CRS asks, who is ‘watching the watchers’ in analysis of proposed privacy protection bills
In recent months, members of Congress have introduced four consumer privacy bills and circulated discussion drafts of two additional proposals, any of which could have major implications for the biometrics industry. Although each the proposals “are similar in many respects, they differ in key ways, including whether the new federal laws would preempt state law and whether individuals would have a private right of action to enforce the law,” according a recent Congressional Research Service (CRS) report, Watching the Watchers: A Comparison of Privacy Bills in the 116th Congress.
As several news media have pointed out, the report noted that these “key sticking point[s]” make it “unclear if there is any path forward for privacy legislation.”
The CRS report’s authors stated that “a dispute over whether to include a private right of action has prevented the passage of Washington State’s privacy bill, and disagreement on this point could lead to a similar result in Congress. The preemption issue relates to a more time-sensitive concern: whether Congress seeks to guide the national debate on privacy laws, rather than respond to it. California is working to implement the CCPA, and more than a dozen states continue to develop their own privacy legislation.”
But “until Congress provides direction through a federal bill—whether or not it preempts state law—it seems likely that states will develop a patchwork of laws that may be inconsistent and difficult for businesses to navigate,” the CRS report concluded, adding, “Some [legislators] have indicated that there is room for continued negotiation, though others seem less hopeful. Ultimately, unless Congress comes to an agreement on these two core issues, it may be unlikely that any of these proposals will gain traction.”
The bills discussed by the CRS review are:
– R. 4978, the Online Privacy Act of 2019, introduced by Representatives Anna Eshoo and Zoe Lofgren on November 5, 2019;
– The United States Consumer Data Privacy Act of 2019 (USCDPA Draft), a discussion draft circulated by Sen. Roger Wicker on November 27, 2019;
– 2968, the Consumer Online Privacy Rights Act, introduced by Senators Maria Cantwell, Brian Schatz, Amy Klobuchar, and Ed Markey on December 3, 2019;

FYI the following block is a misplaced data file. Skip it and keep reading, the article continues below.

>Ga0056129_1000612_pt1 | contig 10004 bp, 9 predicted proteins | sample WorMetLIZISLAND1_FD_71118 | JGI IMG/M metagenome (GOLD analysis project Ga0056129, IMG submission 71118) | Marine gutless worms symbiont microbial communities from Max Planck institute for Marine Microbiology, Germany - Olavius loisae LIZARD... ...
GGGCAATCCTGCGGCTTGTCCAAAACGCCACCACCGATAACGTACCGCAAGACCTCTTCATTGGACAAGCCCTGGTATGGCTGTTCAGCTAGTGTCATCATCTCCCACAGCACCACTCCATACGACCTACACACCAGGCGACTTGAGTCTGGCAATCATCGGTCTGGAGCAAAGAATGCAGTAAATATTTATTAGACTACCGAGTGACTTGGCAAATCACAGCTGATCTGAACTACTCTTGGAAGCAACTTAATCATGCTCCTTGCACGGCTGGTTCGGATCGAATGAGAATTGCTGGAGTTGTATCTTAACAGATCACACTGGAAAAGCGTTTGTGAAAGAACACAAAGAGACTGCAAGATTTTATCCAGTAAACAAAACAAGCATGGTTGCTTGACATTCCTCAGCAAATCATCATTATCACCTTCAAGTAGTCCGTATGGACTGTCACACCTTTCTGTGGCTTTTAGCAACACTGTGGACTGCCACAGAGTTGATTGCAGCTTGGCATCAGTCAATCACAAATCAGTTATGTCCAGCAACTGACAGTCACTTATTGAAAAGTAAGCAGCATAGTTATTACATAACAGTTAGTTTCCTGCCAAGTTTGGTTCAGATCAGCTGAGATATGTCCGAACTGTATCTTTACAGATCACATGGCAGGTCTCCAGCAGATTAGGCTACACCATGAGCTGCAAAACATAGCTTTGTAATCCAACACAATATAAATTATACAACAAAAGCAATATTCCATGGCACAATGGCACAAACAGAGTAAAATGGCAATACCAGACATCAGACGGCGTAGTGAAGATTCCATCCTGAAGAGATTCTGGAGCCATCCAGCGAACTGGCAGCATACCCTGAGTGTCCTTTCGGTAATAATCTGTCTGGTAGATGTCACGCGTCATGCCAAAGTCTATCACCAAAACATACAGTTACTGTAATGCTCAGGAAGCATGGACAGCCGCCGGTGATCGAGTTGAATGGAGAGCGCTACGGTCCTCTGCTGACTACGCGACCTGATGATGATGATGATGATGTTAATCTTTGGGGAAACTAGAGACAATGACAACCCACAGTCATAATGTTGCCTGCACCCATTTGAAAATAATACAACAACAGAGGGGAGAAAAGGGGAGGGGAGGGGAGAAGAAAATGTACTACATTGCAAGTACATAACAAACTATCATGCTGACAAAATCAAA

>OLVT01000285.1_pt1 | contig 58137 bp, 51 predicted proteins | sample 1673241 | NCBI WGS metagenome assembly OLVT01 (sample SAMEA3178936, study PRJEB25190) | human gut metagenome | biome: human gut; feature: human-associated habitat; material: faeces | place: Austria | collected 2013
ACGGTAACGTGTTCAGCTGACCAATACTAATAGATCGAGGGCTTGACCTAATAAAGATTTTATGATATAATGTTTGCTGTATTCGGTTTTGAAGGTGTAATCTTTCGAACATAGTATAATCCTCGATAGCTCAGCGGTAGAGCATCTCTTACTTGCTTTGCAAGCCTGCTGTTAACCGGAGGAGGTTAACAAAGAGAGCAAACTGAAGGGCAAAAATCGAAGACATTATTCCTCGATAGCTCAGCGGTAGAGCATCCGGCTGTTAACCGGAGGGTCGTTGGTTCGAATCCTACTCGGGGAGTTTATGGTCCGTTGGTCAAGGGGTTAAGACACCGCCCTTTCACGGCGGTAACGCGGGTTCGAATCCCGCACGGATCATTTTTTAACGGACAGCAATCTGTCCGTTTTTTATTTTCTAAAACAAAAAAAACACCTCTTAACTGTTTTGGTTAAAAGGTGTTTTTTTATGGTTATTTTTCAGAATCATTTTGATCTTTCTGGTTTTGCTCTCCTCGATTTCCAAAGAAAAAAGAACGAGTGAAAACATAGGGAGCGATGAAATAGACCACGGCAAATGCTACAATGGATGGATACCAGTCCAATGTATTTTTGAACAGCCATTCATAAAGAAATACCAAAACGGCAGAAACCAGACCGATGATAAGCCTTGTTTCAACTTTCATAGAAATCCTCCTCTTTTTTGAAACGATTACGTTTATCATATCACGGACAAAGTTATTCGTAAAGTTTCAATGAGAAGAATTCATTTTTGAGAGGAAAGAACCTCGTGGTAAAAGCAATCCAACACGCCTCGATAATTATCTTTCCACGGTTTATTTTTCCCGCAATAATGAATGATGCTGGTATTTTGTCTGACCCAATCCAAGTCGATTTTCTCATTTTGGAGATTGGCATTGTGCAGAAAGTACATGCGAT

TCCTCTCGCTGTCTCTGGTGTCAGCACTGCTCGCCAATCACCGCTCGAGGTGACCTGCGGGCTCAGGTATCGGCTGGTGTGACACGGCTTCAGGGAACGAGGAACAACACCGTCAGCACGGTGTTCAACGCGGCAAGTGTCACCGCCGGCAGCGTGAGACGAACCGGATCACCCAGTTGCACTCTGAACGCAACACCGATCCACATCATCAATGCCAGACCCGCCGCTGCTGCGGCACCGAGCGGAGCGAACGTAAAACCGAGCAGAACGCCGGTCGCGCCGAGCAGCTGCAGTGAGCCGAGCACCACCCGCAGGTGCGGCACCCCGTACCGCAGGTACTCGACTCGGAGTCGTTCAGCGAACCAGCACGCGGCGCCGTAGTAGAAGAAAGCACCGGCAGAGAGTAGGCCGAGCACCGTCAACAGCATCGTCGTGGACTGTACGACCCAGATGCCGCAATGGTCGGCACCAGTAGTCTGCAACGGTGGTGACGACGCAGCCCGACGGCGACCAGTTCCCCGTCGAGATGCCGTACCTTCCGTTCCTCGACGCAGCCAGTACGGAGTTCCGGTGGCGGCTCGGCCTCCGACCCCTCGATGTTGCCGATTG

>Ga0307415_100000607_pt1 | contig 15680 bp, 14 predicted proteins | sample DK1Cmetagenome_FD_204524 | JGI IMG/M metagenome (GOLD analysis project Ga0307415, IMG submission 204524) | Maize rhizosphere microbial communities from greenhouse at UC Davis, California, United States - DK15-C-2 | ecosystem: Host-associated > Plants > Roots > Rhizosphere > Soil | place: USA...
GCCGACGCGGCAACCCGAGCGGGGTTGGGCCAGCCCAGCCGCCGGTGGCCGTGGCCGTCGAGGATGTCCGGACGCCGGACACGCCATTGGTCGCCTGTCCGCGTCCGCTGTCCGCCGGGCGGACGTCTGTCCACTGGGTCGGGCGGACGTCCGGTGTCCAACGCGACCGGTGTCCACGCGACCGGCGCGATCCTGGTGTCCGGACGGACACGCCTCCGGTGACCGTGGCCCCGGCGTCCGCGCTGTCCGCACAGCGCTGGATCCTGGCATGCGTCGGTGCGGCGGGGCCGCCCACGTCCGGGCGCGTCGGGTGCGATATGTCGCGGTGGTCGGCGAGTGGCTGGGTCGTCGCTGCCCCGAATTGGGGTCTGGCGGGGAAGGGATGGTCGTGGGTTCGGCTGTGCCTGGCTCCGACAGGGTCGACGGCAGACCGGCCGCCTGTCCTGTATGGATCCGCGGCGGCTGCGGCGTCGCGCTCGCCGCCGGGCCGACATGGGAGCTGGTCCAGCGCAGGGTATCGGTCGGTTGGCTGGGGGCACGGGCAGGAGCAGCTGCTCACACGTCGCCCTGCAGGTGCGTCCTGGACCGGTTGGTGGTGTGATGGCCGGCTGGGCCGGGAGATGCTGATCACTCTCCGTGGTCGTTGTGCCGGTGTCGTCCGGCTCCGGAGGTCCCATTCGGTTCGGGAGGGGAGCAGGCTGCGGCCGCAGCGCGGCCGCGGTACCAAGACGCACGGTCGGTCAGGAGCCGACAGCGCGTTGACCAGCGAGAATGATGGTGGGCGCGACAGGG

– An untitled December 18, 2019, discussion draft (“E&C Draft”) from the House Energy and Commerce Committee, spearheaded by Representatives Cathy McMorris-Rodgers and Jan Schakowsky;
– 3300, the Data Protection Act of 2020, introduced by Sen. Kirsten Gillibrand on February 13, 2020; and
– 3456, the Consumer Data Privacy and Security Act of 2020, introduced by Sen. Jerry Moran on March 12, 2020.
“Five of the six proposals—H.R. 4978, S. 2968, S. 3456, and the two discussion drafts—take similar approaches … although details vary somewhat from bill to bill,” CRS said.
Each bill “regulates the use of personal information” by recognizing individuals’ rights to control their personal information, requiring a defined class of entities to take steps to respect those rights and creating procedures to enforce those requirements.
“The five proposals differ, however, in three key respects,” CRS pointed out. Those differences include which federal agency would have enforcement power; whether to preempt state privacy laws; and whether to provide a private right of action.
The sixth bill, S. 3300, takes a different approach: it would “create a new agency vested with the power to enforce existing federal privacy laws and authorize that agency to issue broadly applicable privacy regulations.”
CRS stated that “the six proposals share a number of components. Each bill defines the type of information it would protect (covered or personal information or data) in similar terms, with most including information that is linked or reasonably linkable to an individual,” and that “many of the proposals (the USCDPA Draft, S. 2968, the E&C Draft, and S. 3456) would provide additional protections for sensitive information, including government-issued identification numbers, financial account numbers, health records, biometric data, and geolocation data.”